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Jan 07
By Matt Gander In UK Charts No Comments

Last week’s chart was pretty stagnant, or so we thought. This week’s chart – the first of 2019 – is almost on total lockdown, with just a few titles swapping positions here and there.

We do have a new no.1, however – FIFA 19 returns to the top of the chart to see 2019 in.

This pushes RDR2 down to #2. Positions #3, #4, #5 and #6 then remain unchanged, held by Black Ops 4, Super Smash Bros. Ultimate, Battlefield V, and Forza Horizon 4 (respectively).

Mario Kart 8 Deluxe and Crash Bandicoot swapped positions to take #7 and #8. Spyro fell two positions to #9, while AC Odyssey re-entered the top ten at #10.

Elsewhere, Starlink: Battle for Atlas continues to rise – Ubisoft’s toys to life title is up three places to #21. This is, of course, fuelled by hefty price cuts.

As for re-entries, LEGO Worlds, Project CARS 2, Football Manager 2019, and Tekken 7 all re-appeared at the lower end of the chart.

Project CARS 2 and Tekken 7 are the current, and frequently discounted, Xbox One pack-ins used by Currys PC World, explaining why they always show up in the chart together.

This week sees the first major releases of 2019 – Tales Of Vesperia Definitive Edition and New Super Mario Bros. U Deluxe. Check back next Monday to see how they performed.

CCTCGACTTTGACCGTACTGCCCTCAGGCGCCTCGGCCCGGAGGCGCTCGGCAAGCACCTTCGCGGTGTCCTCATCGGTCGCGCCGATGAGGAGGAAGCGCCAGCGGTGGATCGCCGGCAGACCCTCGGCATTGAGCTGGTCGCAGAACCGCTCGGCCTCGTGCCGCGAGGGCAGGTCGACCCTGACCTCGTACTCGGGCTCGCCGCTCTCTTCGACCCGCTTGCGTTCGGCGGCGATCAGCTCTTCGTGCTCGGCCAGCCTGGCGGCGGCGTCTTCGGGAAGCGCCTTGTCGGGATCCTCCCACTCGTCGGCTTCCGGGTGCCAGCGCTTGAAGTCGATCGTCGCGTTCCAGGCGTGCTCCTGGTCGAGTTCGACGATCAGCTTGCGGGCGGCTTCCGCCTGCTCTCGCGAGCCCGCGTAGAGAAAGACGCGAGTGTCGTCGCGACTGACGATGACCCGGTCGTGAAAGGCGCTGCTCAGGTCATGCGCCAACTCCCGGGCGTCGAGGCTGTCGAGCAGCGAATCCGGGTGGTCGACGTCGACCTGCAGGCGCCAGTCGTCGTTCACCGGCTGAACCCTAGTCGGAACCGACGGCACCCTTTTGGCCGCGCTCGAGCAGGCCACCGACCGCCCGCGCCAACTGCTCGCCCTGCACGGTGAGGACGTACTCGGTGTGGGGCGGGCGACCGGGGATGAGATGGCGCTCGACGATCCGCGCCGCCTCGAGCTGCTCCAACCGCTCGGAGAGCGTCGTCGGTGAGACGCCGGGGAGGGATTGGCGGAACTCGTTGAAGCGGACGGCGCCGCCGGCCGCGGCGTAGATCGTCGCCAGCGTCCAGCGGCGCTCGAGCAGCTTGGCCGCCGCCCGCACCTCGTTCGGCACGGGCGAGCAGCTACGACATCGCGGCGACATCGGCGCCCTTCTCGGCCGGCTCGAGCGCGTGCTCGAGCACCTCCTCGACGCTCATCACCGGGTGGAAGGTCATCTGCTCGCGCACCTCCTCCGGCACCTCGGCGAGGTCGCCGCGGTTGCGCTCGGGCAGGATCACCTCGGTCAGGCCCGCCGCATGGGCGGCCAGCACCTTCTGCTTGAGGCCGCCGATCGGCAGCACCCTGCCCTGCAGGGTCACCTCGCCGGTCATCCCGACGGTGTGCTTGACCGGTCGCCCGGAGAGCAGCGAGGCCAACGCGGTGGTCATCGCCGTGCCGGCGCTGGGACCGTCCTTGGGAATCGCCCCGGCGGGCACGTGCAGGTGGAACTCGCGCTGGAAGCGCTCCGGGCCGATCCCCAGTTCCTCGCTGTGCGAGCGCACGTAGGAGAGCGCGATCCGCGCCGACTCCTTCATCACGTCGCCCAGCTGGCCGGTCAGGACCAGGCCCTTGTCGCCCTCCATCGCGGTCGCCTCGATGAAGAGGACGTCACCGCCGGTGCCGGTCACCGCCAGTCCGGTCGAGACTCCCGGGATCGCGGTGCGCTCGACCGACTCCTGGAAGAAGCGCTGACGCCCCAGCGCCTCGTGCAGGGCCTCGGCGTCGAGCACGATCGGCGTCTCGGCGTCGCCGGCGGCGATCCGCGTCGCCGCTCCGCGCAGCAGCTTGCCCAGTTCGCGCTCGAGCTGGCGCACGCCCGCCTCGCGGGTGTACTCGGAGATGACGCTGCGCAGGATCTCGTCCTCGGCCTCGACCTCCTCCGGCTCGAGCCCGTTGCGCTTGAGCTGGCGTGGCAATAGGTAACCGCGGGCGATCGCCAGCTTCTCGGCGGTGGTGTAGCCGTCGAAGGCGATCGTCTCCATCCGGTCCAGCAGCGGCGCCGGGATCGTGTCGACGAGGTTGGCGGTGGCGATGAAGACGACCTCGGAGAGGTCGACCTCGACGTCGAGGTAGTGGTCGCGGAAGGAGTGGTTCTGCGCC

Jan 04
By Matt Gander In New Nintendo Downloads No Comments

Word on the street (read: Twitter) is that there aren’t many NeoGeo games left for retro specialists Hamster to publish. KOF2002 marked their 100th re-release which leaves around 50 titles, many of which were either Japan-only quiz games or carry licenses no longer owned by SNK.

Looking through the list of what’s left, it’s believed as few as 11 (of the remaining 50) may make it out. This week we can tick another off that list – ACA NeoGeo Ragnagard, a brawler from 1996 with characters based on mythical beasts.

We imagine FTE Games still has quite a few Data East titles to re-release, as good old Johnny Turbo continues to present Switch owners with new arcade titles. Two have turned up this week, no less: wild west shooter Express Raider, and the six button beat’em up Fighter’s History, a game that Capcom once tried to yank from arcades due to glaring similarities with SFII.

As for new games, there’s the 2D pirate RPG Don’t Sink – influenced by FTL: Faster Than Light and Sid Meier’s Pirates – the rogue-like platformer Xenon Valkyrie+, and the visually attractive platformer Samsara: Deluxe Edition.

Nintendo World Report didn’t think much of Xenon Valkyrie, awarding it a middling 4.5/10. “Xenon Valkyrie is at odds with its own design. Exploring the stages is fun, but all that fun starts to melt away when you realize just how little freedom you have to experiment with different character builds,” they said.